Letter 128

, par Stewart

Rica to the same

I returned the next day to this library, where I found a completely different man from the one I had seen the first time. He was simple of mien, his physiognomy bright, and he was most approachable. Once I had communicated to him my curiosity, he undertook to satisfy it, and even as a foreigner to instruct me.

Father, I said, what are those large volumes that fill this whole side of the library ? Those, he said, are the interpreters of Scripture. There are a great number of them, I replied : the Scripture must have once been very obscure, and very clear now ; are there any doubts remaining ? Can there be contested points ? Can there be, good Lord, can there be ! he replied. There are almost as many as there are lines. Oh ? I said. And what then have all these authors done ? These authors, he replied, have not searched in the Scripture for what we must believe, but what they themselves believe ; they have not regarded it as a book in which were contained the dogmas they should receive, but as a work that could lend authority to their own ideas. That is why they have corrupted all its meanings, and put all its passages to the torture. It is a country which men of all sects come in and more or less pillage ; it is a battlefield where the enemy nations that encounter each other wage many a struggle, where they attach each other, where they skirmish in many ways.

Right near them you see the ascetic or devotional books ; then the much more useful books of morality. The theological ones are doubly inintelligible, both by the subject matter they treat, and by the manner of treating it. [1] The writings of mystics, that is to say the pious, who have tender hearts. Oh, Father, I said, one moment, do not go so fast : tell me about these mystics. Monsieur, he said, devotion warms a heart disposed to affection, and makes it send spirits to the brain, which likewise warm it, whence arise ecstasies and raptures. [2] This state is the delirium of devotion ; often it perfects itself, or rather degenerates, into quietism : you know that a quietist is nothing but a man who is mad, devout, and libertine. [3]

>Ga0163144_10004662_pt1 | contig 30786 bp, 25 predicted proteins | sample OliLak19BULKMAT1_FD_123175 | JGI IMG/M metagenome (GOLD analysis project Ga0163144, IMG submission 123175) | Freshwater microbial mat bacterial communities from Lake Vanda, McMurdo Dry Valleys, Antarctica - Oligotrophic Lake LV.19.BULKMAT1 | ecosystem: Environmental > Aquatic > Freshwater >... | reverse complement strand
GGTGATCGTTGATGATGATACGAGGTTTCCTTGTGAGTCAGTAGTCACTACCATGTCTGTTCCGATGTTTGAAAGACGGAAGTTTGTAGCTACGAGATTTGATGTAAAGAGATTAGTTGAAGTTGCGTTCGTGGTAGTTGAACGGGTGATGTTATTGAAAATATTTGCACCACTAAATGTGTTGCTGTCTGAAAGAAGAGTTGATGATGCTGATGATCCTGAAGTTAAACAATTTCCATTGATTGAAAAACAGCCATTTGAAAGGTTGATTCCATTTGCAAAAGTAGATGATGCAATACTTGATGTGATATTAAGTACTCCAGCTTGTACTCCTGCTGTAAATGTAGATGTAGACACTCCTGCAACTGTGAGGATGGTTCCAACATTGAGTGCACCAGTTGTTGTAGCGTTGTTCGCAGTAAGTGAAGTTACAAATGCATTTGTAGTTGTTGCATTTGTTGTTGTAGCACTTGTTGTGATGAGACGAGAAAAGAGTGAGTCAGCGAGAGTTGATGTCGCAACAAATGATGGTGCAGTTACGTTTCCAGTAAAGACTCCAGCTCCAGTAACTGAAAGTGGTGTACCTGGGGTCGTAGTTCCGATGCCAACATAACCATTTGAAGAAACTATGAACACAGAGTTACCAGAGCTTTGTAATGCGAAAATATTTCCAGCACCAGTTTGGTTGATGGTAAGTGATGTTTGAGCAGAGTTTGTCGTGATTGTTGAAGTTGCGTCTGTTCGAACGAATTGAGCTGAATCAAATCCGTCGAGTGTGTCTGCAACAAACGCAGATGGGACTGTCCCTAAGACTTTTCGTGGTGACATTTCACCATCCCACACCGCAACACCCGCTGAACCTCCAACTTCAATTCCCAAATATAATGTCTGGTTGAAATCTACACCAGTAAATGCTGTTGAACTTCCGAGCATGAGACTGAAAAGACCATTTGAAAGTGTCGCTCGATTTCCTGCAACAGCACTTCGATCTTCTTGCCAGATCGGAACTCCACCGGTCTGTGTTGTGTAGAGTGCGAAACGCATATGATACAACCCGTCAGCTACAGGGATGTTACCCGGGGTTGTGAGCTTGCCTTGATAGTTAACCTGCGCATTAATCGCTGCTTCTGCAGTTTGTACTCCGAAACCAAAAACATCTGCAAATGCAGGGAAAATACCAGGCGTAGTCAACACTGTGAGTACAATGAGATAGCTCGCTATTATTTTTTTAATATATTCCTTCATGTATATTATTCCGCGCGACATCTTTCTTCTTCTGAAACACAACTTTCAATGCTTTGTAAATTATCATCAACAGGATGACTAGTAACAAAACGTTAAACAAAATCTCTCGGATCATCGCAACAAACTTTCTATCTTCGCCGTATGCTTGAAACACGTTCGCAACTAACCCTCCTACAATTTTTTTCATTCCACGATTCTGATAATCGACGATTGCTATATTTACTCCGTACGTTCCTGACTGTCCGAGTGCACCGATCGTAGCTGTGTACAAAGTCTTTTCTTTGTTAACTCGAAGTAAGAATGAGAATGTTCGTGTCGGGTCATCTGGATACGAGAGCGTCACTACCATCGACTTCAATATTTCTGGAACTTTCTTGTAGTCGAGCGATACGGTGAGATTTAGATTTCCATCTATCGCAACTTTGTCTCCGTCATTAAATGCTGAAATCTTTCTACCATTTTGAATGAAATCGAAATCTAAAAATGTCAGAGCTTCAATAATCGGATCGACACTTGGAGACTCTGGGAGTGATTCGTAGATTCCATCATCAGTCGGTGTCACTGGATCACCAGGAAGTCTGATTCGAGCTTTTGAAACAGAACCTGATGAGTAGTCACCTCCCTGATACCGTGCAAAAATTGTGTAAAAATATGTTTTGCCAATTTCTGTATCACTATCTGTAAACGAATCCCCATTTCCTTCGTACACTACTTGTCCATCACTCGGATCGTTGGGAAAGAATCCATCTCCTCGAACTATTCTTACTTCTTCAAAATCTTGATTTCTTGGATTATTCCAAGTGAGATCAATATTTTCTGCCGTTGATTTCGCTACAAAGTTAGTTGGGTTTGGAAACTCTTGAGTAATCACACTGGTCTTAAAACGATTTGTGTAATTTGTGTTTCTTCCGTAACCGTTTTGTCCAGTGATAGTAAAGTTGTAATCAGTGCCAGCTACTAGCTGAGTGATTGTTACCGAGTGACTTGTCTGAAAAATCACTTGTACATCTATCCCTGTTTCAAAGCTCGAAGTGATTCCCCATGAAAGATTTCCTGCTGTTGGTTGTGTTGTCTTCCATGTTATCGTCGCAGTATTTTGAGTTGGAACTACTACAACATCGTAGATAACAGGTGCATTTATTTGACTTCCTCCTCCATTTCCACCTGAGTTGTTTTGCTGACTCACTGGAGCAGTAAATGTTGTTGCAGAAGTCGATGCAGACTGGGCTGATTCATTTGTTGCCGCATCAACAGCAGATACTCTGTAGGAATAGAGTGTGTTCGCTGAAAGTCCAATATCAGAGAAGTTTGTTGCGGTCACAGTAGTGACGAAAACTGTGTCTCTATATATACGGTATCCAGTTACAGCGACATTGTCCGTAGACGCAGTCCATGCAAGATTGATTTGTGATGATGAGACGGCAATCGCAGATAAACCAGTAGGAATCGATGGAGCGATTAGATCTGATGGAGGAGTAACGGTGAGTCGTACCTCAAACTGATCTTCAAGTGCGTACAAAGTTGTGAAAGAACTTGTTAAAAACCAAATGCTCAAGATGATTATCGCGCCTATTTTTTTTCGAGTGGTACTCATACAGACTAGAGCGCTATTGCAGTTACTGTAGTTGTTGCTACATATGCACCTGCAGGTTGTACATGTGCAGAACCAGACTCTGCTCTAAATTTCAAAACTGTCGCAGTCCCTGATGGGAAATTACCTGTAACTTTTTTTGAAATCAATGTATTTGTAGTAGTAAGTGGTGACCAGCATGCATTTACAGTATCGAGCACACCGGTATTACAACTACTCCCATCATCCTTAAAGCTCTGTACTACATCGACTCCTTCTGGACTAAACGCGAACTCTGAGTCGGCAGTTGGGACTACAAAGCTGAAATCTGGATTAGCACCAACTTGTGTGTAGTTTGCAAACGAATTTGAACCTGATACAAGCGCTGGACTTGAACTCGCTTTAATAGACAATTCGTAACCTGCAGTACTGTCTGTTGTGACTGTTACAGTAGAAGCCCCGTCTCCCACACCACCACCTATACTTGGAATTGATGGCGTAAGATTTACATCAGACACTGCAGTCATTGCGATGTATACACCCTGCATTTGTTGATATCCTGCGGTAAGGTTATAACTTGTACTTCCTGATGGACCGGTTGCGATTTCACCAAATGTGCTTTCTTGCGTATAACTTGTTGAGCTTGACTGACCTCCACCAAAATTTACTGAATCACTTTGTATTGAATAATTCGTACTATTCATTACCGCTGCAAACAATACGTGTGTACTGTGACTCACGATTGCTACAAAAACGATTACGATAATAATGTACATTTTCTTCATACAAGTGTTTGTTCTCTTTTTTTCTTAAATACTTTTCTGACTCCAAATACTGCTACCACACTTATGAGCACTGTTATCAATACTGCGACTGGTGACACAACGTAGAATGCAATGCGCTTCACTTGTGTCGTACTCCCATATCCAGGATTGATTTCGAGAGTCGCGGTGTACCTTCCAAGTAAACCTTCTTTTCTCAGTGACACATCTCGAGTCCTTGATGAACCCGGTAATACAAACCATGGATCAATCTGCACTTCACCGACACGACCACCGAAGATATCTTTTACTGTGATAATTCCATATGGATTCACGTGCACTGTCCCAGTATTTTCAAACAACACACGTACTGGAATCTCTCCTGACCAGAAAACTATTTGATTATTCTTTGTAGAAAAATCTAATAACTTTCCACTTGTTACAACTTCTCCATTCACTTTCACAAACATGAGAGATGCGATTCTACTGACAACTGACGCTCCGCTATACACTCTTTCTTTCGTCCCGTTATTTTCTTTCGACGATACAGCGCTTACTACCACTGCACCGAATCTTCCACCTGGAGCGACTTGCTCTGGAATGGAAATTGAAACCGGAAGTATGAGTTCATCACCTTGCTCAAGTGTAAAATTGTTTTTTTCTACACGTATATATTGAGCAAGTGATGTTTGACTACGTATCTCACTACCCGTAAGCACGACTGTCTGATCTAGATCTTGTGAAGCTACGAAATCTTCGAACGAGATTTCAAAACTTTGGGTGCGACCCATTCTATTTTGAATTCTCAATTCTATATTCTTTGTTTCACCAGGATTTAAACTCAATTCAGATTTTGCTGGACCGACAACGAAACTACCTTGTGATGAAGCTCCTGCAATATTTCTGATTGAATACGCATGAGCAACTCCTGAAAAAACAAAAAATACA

You see the casuists, who bring the secrets of the night into broad daylight, [4] who form in their imagination all the monsters that the demon of love can produce, collect them, compare them, and make them the eternal object of their thoughts. Would that their hearts would not get involved, and themselves become the accomplices of so many perversions so naively described and so nakedly depicted.

You see, monsieur, that I think freely, and tell you all I am thinking ; I am naturally candid, and even more with you who are a foreigner, who want to know things, and know them as they are. If I wished, I would tell you about all these things only admiringly ; I would constantly be telling you : that is divine, that is respectable, it is something wonderful ; and as a result one of two things would happen : either I would fool you, or I would dishonor myself in your mind.

We went no farther : because of something that came up, the dervich interrupted our conversation until the next day.

Paris this 23rd day of the moon of Rhamazan 1719


[1As in the following letters, the classification follows a progression typical of the libraries and bookstores of the time.

[2This schema is approximately what one finds in Descartes’s Les Passions de l’âme.

[3A sect deriving from the Spanish priest Miguel de Molinos, who died in Rome [in 1696] in the prisons of the Inquisition, which sought to induce in the soul a state of utter repose and inactivity.

[4A sect deriving from the Spanish priest Miguel de Molinos, who died in Rome [in 1696] in the prisons of the Inquisition, which sought to induce in the soul a state of utter repose and inactivity.